• The right technology can play a key role in efficiency and speed
    We see the emerging operating models for firms are open API based, and organisations need to stitch together many point solutions. Technology can help here if deployed correctly. For
    instance, to join up multiple data, to provide transparency of
    messages crossing in and out of systems, to execute and detect
    information security processes and controls with 100x efficiency and speed. This will make a material difference in the new world of
    financial services.
  • Transparency of your supply chain
    Supply chains are becoming more data-driven than ever with increased number of core operations and IT services being outsourced. Attackers are using weak supplier controls to compromise client networks and dispersed dependencies create increased reliance and risk exposure from entities outside of your direct control. How do you manage the current pressure points of your supplier relationships?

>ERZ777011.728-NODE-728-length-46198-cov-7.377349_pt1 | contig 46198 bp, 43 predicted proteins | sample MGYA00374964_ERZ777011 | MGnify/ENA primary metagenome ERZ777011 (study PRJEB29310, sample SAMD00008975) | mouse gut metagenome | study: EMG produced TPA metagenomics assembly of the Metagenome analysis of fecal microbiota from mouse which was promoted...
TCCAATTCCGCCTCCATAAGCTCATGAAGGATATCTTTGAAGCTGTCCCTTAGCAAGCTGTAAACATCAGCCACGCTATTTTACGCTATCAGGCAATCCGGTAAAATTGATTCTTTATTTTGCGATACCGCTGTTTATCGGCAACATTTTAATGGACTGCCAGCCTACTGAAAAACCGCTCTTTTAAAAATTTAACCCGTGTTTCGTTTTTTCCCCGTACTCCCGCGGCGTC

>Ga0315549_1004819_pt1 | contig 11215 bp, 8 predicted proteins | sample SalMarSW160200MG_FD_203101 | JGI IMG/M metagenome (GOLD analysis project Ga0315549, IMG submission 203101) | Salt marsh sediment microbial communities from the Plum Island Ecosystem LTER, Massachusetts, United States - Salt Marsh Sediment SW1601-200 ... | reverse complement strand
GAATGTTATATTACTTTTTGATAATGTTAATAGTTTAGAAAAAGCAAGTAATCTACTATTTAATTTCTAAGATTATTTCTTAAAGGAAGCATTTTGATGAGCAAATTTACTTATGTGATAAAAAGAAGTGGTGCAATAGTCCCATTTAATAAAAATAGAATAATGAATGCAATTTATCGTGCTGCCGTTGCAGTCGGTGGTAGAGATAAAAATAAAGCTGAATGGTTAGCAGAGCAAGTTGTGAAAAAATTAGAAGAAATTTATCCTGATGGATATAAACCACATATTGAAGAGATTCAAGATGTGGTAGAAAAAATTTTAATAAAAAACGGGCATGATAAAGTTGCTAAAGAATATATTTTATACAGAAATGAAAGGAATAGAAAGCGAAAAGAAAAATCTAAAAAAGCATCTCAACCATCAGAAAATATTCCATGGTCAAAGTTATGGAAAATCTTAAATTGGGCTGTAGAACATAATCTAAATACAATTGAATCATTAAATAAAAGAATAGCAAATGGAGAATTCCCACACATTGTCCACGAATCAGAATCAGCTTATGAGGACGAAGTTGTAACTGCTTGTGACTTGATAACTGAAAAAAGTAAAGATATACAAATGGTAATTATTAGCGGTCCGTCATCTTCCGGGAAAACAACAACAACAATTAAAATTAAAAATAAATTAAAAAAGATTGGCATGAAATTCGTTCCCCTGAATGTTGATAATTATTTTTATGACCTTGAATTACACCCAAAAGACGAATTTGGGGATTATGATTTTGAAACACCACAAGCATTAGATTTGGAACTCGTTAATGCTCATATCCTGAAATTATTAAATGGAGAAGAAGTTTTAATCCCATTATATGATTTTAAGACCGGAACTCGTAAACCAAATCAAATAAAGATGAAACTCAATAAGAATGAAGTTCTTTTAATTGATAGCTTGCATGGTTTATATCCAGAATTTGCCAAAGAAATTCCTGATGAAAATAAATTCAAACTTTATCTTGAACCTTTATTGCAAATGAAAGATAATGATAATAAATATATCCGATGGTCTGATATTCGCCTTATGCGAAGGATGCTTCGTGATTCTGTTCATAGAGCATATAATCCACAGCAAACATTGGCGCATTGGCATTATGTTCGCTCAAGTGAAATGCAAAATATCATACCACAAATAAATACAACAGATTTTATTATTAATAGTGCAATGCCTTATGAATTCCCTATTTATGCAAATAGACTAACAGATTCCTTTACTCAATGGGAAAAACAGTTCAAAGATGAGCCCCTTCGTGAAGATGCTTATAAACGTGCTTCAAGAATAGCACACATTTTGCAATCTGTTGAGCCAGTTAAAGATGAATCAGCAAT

Next steps

 

Cyber risk (especially regarding data protection) is simultaneously a compliance problem (regulatory risk, legal risk etc.), an architecture problem (infrastructure, business continuity, etc.), and a business problem (reputational risk, loss of trust, ‘data poisoning’, competitor intelligence etc.). There are existing risk assessment frameworks for managing operational risk (example: ORMF) – why not plug in?
Getting the basics right, using industry standards, multi-cloud environments and transparency of supply chain are good places to start. These are all to do with holistic data risk management (HRM).
While all these individual issues pose problems on their own, they can be viewed through inter-relationships applying a holistic approach where a coordinated solution can be found to efficiently manage these issues as a whole. The solution lies in taking a more deliberate approach to cyber security and following this 4-step process: